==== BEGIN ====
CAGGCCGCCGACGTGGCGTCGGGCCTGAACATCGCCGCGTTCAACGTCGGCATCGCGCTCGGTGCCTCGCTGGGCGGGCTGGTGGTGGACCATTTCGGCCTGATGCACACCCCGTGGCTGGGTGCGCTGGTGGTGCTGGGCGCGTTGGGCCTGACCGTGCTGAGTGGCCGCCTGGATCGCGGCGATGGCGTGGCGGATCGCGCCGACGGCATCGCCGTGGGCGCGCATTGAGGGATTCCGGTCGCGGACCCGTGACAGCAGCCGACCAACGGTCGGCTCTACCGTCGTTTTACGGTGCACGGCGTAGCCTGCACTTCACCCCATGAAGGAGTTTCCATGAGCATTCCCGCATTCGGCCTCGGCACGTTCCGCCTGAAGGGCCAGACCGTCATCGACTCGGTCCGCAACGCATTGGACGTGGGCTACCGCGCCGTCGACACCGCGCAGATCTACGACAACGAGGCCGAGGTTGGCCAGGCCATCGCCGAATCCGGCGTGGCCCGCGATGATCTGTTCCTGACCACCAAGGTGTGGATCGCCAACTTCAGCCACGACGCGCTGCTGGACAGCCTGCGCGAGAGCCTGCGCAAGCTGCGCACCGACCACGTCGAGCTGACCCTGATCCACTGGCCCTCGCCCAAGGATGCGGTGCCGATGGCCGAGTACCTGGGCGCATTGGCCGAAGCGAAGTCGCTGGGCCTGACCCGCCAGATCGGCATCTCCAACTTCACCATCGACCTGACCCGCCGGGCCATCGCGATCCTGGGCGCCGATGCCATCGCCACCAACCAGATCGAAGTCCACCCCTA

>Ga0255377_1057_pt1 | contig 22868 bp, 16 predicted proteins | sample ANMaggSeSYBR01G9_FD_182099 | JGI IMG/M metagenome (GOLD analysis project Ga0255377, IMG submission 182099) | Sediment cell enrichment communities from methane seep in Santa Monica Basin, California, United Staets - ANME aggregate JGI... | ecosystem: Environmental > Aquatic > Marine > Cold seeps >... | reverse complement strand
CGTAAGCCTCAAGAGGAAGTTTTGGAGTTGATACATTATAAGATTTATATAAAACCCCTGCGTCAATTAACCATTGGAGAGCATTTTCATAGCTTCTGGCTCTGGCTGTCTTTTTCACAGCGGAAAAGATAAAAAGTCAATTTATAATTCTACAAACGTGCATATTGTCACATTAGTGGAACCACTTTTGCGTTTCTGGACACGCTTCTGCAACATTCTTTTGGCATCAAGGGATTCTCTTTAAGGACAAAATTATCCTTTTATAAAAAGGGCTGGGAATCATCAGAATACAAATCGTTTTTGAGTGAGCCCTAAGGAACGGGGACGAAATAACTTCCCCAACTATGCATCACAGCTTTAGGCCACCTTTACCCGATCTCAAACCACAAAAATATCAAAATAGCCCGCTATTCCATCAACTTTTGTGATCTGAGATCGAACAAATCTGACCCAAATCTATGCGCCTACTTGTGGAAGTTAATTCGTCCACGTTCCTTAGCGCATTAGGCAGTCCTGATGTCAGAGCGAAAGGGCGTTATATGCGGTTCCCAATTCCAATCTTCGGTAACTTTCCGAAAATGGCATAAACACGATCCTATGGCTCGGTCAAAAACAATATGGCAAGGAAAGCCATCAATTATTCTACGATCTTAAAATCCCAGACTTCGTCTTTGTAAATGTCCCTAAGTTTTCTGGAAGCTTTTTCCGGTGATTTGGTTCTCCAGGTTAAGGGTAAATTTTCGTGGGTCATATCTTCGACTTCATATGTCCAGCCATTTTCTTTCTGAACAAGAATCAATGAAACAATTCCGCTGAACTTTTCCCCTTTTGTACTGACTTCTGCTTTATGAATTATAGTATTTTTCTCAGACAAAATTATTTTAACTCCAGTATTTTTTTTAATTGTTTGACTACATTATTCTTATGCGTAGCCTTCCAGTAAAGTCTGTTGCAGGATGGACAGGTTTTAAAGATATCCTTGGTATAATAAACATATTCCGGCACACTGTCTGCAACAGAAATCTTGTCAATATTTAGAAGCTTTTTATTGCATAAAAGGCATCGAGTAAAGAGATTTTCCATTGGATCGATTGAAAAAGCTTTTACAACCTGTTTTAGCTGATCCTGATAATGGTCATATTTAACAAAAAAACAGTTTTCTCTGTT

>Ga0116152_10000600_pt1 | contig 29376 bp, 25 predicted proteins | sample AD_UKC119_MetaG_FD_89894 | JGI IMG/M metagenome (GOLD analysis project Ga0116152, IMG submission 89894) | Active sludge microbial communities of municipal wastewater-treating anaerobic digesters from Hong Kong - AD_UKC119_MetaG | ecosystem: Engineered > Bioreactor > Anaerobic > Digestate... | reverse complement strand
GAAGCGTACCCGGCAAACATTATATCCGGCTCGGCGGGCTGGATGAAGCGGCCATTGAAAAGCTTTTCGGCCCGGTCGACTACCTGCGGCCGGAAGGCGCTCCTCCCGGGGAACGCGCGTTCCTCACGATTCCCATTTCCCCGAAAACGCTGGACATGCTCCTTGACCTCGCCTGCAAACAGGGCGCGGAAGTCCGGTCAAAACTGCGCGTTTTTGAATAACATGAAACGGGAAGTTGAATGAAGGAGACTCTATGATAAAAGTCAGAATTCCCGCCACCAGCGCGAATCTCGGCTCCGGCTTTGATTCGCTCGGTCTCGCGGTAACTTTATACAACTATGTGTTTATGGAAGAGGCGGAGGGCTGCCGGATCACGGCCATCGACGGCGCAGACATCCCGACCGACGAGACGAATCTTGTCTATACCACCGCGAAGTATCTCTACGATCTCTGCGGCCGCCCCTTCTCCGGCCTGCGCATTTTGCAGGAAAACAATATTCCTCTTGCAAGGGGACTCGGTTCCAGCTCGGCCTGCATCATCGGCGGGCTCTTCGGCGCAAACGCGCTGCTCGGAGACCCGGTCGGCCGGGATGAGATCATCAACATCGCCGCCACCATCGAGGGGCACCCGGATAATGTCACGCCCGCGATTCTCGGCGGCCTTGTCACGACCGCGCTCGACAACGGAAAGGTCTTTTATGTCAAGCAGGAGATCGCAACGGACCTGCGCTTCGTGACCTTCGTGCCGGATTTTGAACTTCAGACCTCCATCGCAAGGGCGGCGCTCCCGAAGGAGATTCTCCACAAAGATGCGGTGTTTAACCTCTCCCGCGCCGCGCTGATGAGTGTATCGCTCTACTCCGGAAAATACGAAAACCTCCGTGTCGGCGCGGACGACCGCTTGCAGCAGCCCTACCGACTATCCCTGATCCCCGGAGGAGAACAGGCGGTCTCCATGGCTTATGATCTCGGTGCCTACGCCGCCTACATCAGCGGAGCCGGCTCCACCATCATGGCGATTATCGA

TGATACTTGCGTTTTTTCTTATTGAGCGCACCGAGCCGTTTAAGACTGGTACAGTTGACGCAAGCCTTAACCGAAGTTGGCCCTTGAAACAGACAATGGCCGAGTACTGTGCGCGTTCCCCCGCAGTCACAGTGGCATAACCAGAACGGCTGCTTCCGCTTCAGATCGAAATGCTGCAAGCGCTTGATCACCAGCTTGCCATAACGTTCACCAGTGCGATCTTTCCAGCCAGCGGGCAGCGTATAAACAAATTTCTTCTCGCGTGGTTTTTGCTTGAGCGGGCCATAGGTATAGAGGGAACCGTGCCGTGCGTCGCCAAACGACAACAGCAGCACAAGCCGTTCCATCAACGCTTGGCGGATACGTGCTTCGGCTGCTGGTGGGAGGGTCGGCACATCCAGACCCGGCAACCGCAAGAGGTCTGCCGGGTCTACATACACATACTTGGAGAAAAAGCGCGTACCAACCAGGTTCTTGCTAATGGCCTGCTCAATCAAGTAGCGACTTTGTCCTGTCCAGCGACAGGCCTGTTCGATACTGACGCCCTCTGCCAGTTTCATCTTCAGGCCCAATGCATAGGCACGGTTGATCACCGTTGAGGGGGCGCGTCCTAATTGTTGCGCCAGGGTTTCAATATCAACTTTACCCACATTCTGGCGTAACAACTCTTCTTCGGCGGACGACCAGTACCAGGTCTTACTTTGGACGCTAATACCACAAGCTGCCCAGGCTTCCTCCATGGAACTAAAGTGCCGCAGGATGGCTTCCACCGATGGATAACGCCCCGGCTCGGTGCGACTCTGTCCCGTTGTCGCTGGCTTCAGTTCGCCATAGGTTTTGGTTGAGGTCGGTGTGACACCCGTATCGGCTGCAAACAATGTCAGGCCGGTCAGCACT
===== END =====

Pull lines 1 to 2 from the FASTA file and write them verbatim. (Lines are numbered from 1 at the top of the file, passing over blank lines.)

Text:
CAGGCCGCCGACGTGGCGTCGGGCCTGAACATCGCCGCGTTCAACGTCGGCATCGCGCTCGGTGCCTCGCTGGGCGGGCTGGTGGTGGACCATTTCGGCCTGATGCACACCCCGTGGCTGGGTGCGCTGGTGGTGCTGGGCGCGTTGGGCCTGACCGTGCTGAGTGGCCGCCTGGATCGCGGCGATGGCGTGGCGGATCGCGCCGACGGCATCGCCGTGGGCGCGCATTGAGGGATTCCGGTCGCGGACCCGTGACAGCAGCCGACCAACGGTCGGCTCTACCGTCGTTTTACGGTGCACGGCGTAGCCTGCACTTCACCCCATGAAGGAGTTTCCATGAGCATTCCCGCATTCGGCCTCGGCACGTTCCGCCTGAAGGGCCAGACCGTCATCGACTCGGTCCGCAACGCATTGGACGTGGGCTACCGCGCCGTCGACACCGCGCAGATCTACGACAACGAGGCCGAGGTTGGCCAGGCCATCGCCGAATCCGGCGTGGCCCGCGATGATCTGTTCCTGACCACCAAGGTGTGGATCGCCAACTTCAGCCACGACGCGCTGCTGGACAGCCTGCGCGAGAGCCTGCGCAAGCTGCGCACCGACCACGTCGAGCTGACCCTGATCCACTGGCCCTCGCCCAAGGATGCGGTGCCGATGGCCGAGTACCTGGGCGCATTGGCCGAAGCGAAGTCGCTGGGCCTGACCCGCCAGATCGGCATCTCCAACTTCACCATCGACCTGACCCGCCGGGCCATCGCGATCCTGGGCGCCGATGCCATCGCCACCAACCAGATCGAAGTCCACCCCTA

>Ga0255377_1057_pt1 | contig 22868 bp, 16 predicted proteins | sample ANMaggSeSYBR01G9_FD_182099 | JGI IMG/M metagenome (GOLD analysis project Ga0255377, IMG submission 182099) | Sediment cell enrichment communities from methane seep in Santa Monica Basin, California, United Staets - ANME aggregate JGI... | ecosystem: Environmental > Aquatic > Marine > Cold seeps >... | reverse complement strand